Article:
Home » Resources for Landlords » A-Z Glossary of property investing terminology » What are the rules for calculating Stamp Duty for landlords?

What are the rules for calculating Stamp Duty for landlords?

Stamp duty for buy to let landlords

Stamp Duty or SDLT are both short forms of Stamp Duty Land Tax.

Stamp Duty is a tax payable when residential property (both freehold and leasehold) is purchased in the UK over a certain threshold. The threshold was increased from £125,000 to £250,000 on 23 September 2022, and if the purchaser is a first time buyer, certain reliefs apply. This reduction in stamp duty is only temporary and is due to end on 31 March 2025.

However, investors who already own another residential property continue to pay the additional 3% stamp duty surcharge on top of the usual SDLT rates.

SDLT rates for landlords from 23 September 2022 – 31 March 2025

On 23 September 2022, the then newly appointed Chancellor of the Exchequer, Kwasi Kwartang, raised the nil-rate threshold for stamp duty from £125,000 to £250,000 for properties in his infamous mini-budget.

However, the extra 3% paid by those who are buying a second property, as a second home or landlord, has been kept. Consequently, for property investors, the overall SDLT payable reduced a little from the increase in the basic threshold to £250k.

Here are the rates for investors who buy an additional property:

Property or lease premium or transfer value for investors*SDLT rate
Up to £250,0003%
The next £675,000 (the portion from £250,001 to £925,000)8%
The next £575,000 (the portion from £925,001 to £1.5 million)13%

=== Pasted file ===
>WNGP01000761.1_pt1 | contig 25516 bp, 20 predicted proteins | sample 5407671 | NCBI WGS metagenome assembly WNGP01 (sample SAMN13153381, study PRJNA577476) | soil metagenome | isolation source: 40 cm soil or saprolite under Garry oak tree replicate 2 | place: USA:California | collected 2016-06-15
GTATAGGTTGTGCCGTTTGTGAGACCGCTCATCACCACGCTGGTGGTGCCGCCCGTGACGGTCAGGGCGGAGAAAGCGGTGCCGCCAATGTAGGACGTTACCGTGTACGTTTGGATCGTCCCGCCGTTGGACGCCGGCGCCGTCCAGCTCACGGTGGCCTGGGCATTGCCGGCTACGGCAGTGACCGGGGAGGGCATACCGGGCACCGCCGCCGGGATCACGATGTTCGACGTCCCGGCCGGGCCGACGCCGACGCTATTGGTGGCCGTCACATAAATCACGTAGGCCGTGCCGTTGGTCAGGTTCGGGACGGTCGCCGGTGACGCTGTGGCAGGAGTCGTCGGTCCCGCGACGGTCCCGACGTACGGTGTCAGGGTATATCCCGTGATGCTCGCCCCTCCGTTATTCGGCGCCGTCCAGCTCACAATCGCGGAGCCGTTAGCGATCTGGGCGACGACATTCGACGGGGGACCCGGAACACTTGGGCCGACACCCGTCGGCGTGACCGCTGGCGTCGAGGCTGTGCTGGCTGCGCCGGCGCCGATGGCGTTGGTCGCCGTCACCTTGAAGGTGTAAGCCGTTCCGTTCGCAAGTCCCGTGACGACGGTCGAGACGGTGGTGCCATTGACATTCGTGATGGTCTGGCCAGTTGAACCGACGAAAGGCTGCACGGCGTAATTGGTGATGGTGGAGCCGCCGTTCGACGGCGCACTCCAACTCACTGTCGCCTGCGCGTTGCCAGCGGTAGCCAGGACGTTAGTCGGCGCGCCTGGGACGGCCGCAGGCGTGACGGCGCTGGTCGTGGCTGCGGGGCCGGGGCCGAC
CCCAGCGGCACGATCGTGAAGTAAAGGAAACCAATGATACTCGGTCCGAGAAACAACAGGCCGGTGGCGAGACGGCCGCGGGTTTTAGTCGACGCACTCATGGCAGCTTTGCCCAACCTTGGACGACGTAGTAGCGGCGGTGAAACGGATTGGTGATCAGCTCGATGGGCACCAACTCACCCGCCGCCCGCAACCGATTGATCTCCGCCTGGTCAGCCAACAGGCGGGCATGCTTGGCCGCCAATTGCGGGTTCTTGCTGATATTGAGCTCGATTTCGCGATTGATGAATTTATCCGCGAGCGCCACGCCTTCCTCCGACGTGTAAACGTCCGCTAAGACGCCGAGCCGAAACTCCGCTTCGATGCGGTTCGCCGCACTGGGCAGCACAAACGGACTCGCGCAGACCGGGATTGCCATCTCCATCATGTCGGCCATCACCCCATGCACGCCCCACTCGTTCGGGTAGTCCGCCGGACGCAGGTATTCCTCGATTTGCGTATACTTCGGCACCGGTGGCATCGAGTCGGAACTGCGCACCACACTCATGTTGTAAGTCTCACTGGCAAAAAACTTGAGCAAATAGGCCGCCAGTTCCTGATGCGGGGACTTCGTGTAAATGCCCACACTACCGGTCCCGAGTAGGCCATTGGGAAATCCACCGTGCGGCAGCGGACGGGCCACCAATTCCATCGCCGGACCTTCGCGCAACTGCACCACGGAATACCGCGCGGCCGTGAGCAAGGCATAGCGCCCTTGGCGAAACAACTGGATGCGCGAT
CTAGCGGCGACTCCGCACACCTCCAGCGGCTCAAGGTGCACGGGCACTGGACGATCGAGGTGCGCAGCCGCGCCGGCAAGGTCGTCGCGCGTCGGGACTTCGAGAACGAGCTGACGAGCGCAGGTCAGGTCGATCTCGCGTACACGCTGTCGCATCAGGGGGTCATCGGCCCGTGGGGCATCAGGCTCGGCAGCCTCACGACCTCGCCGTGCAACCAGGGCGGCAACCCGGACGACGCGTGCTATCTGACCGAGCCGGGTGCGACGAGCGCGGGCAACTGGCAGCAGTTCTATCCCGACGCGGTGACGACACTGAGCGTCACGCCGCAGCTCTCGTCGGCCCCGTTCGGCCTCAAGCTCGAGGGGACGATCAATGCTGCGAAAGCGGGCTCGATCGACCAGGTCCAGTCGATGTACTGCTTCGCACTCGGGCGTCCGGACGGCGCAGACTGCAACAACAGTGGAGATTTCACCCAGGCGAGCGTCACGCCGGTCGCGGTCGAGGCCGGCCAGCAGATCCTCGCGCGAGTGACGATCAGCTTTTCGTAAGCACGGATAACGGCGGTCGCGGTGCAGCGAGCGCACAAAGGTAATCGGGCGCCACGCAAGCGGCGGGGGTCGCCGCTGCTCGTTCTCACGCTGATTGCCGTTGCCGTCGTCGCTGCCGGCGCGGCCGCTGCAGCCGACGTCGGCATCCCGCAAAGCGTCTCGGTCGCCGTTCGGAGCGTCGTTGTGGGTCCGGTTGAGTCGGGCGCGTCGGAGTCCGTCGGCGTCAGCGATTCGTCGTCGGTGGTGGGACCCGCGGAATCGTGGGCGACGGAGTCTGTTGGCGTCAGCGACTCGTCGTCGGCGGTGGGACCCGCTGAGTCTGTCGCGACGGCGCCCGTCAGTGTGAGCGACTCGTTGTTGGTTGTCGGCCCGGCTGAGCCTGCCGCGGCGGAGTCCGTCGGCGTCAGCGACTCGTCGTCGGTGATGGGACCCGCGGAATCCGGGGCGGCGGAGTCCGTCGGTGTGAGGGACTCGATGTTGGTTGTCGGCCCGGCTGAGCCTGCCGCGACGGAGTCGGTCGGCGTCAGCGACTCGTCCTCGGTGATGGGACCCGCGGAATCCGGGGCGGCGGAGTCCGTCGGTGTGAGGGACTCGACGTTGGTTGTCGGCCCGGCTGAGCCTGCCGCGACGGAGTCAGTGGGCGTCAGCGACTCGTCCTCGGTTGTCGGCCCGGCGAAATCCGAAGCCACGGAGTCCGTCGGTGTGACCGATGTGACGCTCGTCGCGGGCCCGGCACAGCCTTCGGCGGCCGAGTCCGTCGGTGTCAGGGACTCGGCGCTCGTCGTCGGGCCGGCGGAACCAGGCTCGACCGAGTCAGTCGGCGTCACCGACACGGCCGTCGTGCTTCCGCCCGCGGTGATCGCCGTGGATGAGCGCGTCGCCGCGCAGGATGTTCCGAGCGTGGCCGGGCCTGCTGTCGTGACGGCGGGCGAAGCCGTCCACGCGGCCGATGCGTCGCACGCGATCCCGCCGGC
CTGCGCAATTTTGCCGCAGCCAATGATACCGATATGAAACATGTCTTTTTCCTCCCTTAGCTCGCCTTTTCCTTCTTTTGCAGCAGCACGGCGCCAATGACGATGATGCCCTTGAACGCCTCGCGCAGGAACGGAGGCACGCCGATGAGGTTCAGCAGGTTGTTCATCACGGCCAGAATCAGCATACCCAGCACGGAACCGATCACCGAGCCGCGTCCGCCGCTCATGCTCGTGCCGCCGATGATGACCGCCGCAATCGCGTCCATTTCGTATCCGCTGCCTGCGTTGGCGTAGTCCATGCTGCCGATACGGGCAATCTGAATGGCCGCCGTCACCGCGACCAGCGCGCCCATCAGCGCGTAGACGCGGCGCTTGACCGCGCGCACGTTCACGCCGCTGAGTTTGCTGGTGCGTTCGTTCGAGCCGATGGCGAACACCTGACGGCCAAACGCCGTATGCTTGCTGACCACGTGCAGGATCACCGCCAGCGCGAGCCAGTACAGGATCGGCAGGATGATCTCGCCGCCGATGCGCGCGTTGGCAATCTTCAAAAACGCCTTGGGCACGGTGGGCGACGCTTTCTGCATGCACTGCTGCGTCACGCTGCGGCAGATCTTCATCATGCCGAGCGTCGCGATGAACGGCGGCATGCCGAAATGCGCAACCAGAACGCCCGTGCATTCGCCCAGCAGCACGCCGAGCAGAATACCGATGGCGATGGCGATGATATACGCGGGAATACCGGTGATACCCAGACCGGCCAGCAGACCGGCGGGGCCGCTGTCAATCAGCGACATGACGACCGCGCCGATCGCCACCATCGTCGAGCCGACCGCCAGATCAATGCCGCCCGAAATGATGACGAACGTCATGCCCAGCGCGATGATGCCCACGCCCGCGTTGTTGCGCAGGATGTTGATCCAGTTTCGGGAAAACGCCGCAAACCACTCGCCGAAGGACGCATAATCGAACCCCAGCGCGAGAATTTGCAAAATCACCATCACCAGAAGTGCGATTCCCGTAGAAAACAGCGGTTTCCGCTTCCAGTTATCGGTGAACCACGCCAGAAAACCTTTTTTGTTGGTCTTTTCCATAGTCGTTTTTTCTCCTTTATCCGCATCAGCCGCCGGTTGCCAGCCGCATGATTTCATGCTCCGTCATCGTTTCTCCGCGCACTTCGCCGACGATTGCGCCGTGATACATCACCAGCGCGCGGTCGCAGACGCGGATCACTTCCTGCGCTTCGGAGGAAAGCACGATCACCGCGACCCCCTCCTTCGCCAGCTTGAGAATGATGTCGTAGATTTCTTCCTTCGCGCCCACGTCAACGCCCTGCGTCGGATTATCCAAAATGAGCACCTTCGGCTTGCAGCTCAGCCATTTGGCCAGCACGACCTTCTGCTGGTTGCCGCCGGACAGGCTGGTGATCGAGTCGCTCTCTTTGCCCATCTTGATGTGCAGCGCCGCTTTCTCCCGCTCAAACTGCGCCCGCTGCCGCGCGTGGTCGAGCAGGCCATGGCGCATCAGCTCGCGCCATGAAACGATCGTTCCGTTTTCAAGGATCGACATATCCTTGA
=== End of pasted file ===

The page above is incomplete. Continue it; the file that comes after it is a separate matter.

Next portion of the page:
The remaining amount (the portion above £1.5 million)15%
Source: GOV.uk

* Assuming the investor owns another property

Worked example for an additional property of £300k

As a result, increasing the standard nil-rate threshold to £250,000 has reduced the SDLT payable by property investors on a purchase of £300k by £2,500.

By way of example, here’s the breakdown of how to calculate SDLT from 23 September 2022 to 31 March 2025 for a £300k property:

Purchase price bands (£)Percentage rate (%)SDLT due (£)
The first £250,0003£7,500
Above £250,000 and up to £925,0008£4,000
Above £925,000 and up to £1,500,000130
Above £1,500,000+150
Total SDLT due£11,500
Source: Tax Service Calculator

Lastly, note that there is an additional surcharge of 2% for buyers who aren’t resident in the UK.

Sunset clause on SDLT for 31 March 2025

sunset behind terraced houses

Jeremy Hunt introduced a “sunset clause” to the stamp duty reduction in his Autumn Statement on 17 November 2022.

This means that the nil-rate threshold for stamp duty will go back to £125,000 from £250,000 after 31 March 2025, increasing the stamp duty for all by £2,500 on a property over £250,000 from 1 April 2025.

Useful resources

You may also find helpful

Scroll to Top